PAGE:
The Bill contains provisions which extend certain concessions available under the Income Tax Assessment Act 1936 to BSAL, and allow tax file numbers of customers to be provided to BSAL.
Clause 38 provides that the development allowance and general investment allowance which are available as tax deductions in relation to certain capital expenditure, can be claimed by BSAL 15 .
Clauses 39 to 51 allow tax file number information to be transferred from SBSA to BSAL, without the need for customers to re- quote their tax file numbers to BSAL. Customers will be given an opportunity to object to any such transfer by clause 42.
Amendments to the Fringe Benefits Tax Assessment Act 1986.
Normally, an employer who provides a car for employee use will be liable for fringe benefits tax based on the amount the employer paid for the car. Section 9 of the Act prevents artificial sale or sale and lease arrangements between parties to reduce the value of the benefit, and hence any FBT liability. An unintended effect of the privatisation of BSAL will be to trigger this section, thereby otherwise increasing the value of the benefit, even though the transactions between SBSA and BSAL will be conducted on an arm's length basis. The Bill modifies the effect of the FBTAA to avoid this outcome.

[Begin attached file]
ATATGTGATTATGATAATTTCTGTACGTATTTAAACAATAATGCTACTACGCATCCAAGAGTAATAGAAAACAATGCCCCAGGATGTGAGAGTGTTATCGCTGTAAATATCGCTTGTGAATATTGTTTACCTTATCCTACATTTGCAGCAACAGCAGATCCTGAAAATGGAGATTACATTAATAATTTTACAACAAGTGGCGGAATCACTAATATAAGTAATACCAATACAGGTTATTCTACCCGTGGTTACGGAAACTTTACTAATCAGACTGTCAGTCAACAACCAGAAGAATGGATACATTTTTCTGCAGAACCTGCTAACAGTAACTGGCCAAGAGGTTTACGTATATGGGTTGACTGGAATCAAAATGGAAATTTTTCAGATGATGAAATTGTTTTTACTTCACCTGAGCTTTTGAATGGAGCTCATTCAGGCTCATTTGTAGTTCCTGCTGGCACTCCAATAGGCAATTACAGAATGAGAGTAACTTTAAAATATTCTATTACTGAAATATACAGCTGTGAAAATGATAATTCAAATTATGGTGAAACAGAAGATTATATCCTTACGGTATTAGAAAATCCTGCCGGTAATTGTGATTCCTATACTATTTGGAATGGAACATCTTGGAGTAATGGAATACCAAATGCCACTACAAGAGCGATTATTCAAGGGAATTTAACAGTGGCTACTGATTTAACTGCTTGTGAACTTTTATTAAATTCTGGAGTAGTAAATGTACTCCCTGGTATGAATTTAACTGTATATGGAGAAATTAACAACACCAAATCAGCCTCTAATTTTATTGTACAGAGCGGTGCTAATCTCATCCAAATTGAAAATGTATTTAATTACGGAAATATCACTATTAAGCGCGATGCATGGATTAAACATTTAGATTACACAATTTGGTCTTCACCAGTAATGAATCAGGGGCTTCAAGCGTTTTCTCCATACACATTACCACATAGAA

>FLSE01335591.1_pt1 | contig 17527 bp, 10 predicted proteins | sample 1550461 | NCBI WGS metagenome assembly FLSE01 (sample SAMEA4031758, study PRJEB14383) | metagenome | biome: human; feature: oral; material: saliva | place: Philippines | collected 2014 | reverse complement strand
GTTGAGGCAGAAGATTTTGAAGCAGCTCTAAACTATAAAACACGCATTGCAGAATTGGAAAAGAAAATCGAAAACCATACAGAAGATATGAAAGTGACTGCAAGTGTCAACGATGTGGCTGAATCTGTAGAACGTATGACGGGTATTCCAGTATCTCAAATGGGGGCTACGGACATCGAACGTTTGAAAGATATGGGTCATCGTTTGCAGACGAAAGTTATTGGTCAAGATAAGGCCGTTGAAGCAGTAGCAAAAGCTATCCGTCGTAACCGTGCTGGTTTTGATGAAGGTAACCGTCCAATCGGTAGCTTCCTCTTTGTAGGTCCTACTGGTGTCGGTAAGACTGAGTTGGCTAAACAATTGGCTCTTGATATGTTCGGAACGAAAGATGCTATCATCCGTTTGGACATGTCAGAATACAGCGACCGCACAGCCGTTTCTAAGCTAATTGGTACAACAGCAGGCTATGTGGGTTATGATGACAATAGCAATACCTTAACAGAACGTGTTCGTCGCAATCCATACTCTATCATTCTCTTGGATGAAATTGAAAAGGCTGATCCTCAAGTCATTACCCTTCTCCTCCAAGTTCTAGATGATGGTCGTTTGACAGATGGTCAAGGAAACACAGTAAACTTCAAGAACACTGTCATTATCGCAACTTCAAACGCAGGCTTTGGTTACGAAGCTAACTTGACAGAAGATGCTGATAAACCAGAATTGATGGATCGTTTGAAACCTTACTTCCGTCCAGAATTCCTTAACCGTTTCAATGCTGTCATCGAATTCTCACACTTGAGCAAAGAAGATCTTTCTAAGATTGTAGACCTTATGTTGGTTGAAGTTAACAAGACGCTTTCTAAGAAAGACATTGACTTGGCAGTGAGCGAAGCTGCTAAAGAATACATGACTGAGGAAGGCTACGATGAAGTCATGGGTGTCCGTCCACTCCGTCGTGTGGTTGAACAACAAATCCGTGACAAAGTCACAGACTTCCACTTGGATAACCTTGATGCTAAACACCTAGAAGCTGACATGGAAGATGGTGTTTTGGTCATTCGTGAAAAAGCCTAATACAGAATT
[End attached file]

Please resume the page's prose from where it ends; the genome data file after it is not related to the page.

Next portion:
Clauses 53 and 54 provide that for the purposes of section 9 of the FBTAA, BSAL is not, and never has been an associate of SBSA.
1 Mansfield, J, Royal Commission into the State Bank of South Australia, Final Report, September 1993, p 1.
2 Scott, G, "Economic Policy" in Parkin, A and Patience, A (eds), " The Bannon Decade", Allen and Unwin, 1992, p 91.
5 Budget Papers (SA), 1991- 92, Financial Statement, p 70.
6 Scott, ibid p 88.
7 Budget Papers (SA), 1992- 93, Financial Statement p 80.
8 Budget Papers (SA), 1992- 93, Financial Statement p 81.
9 Press Release, Prime Minister, 17 February 1993.
10 Press Release, ibid.
11 Budget Papers (SA), 1993- 94, Financial Statement p 3.1.
12 Mansfield, ibid, p 11.
13 Clause 3
14 Part 4.
15 Further information regarding the investment and development allowances can be obtained form Bills Digest No. 64, Taxation Laws Amendment Bill (No.2) 1994.
Marco Bini Ph. 06 277 2476
Bills Digest Service 4 May 1994
Parliamentary Research Service
This Digest does not have any official legal status. Other sources should be consulted to determine the subsequent official status of the Bill.
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Published by the Department of the Parliamentary Library, 1994.